Rheumatoid Arthritis

Rheumatoid Arthritis

Rheumatoid arthritis is a chronic inflammatory disorder that affects more that 1.3 million Americans. About 75% of those affected are women, with up to 3% of women getting rheumatoid arthritis in their lifetime. The disease is most common between the ages of 40-60, but it can start at any age.


Rheumatoid arthritis is an autoimmune disease that occurs when your immune system attacks the synovium, resulting in the thickening of the synovium, which can destroy the surrounding cartilage and bone.

Symptoms in the joints include:

  • Pain
  • Stiffness
  • Swelling
  • Limited motion
  • Fatigue
  • Fever
  • Weight loss

Early rheumatoid arthritis tends to affect the small joints in the hands or feet before progressing to the wrists, knees, ankles, elbows, hips and shoulders.

About 40% of people exhibit symptoms that don’t involve joints, most commonly in the skin, lungs, kidneys, eyes and heart.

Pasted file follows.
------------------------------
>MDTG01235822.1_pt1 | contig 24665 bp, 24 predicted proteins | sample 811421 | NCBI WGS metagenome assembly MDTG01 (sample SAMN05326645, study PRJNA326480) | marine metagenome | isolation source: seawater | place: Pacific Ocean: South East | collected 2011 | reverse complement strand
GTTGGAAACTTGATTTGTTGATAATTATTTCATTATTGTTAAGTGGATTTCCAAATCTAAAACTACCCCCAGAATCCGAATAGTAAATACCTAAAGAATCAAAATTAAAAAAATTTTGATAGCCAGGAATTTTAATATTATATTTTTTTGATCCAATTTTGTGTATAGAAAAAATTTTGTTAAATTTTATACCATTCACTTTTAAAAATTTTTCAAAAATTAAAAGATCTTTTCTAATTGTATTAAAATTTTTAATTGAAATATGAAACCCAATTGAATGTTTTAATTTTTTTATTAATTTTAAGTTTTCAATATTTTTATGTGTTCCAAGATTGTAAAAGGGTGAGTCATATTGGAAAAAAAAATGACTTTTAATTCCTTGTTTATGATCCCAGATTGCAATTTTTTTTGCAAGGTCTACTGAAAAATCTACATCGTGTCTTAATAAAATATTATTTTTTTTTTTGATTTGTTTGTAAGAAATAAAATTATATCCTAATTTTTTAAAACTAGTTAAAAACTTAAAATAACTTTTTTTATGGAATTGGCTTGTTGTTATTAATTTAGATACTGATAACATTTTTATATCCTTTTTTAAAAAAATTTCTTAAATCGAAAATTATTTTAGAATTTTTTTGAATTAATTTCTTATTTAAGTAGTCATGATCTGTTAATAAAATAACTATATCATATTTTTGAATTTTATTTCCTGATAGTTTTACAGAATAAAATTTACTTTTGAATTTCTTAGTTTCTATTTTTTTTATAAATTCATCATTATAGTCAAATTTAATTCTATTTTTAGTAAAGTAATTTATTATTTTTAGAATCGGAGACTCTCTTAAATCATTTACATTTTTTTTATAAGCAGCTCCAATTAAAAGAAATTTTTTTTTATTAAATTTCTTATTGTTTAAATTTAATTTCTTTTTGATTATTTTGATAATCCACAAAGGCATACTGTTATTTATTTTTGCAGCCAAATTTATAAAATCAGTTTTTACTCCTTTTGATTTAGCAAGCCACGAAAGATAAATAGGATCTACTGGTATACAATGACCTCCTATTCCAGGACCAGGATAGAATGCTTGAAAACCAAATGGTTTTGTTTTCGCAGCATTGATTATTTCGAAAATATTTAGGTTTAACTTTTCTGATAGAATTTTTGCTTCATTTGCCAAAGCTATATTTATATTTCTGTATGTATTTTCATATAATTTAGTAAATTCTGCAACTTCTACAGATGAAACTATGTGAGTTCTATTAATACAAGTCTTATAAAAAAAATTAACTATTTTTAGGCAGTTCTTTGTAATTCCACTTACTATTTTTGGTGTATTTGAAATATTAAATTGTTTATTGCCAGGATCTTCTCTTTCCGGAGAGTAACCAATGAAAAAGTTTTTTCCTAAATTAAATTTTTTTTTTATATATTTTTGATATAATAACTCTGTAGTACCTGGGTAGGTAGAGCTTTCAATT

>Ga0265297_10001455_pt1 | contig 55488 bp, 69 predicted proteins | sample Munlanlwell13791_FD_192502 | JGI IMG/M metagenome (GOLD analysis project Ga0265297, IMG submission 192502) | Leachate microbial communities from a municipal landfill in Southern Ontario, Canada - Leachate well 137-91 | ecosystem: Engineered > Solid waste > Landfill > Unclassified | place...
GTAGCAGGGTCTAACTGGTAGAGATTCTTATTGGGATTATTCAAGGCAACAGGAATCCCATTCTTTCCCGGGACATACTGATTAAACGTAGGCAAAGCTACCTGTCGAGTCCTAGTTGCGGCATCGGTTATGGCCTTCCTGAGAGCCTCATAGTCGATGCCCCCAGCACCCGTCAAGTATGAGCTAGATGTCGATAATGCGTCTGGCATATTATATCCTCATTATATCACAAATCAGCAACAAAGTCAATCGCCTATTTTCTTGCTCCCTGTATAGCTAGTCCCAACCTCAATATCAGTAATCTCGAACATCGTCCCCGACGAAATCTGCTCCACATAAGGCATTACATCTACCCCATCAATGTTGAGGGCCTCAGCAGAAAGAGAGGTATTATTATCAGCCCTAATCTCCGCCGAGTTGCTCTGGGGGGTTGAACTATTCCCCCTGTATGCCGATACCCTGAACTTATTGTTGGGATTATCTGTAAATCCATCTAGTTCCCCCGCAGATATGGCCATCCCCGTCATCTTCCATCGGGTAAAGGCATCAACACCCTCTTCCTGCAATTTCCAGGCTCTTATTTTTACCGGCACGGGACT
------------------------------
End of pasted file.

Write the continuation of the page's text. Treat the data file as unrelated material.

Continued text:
There is no known cure, but with early treatment remission of symptoms is more likely. Treatments include:

  • Anti-inflammatory drugs
  • Steroids
  • Physical therapy

Low-impact aerobic exercise is recommended to reduce pressure on the joints and boost muscle strength around the joints. People with rheumatoid arthritis that live an active lifestyle are less likely to exhibit symptoms.

The most common symptom is a stabbing pain near the heel of your foot, which usually occurs early in the morning or after not moving for a while. As you begin to move and loosen up the pain usually subsides as the day goes on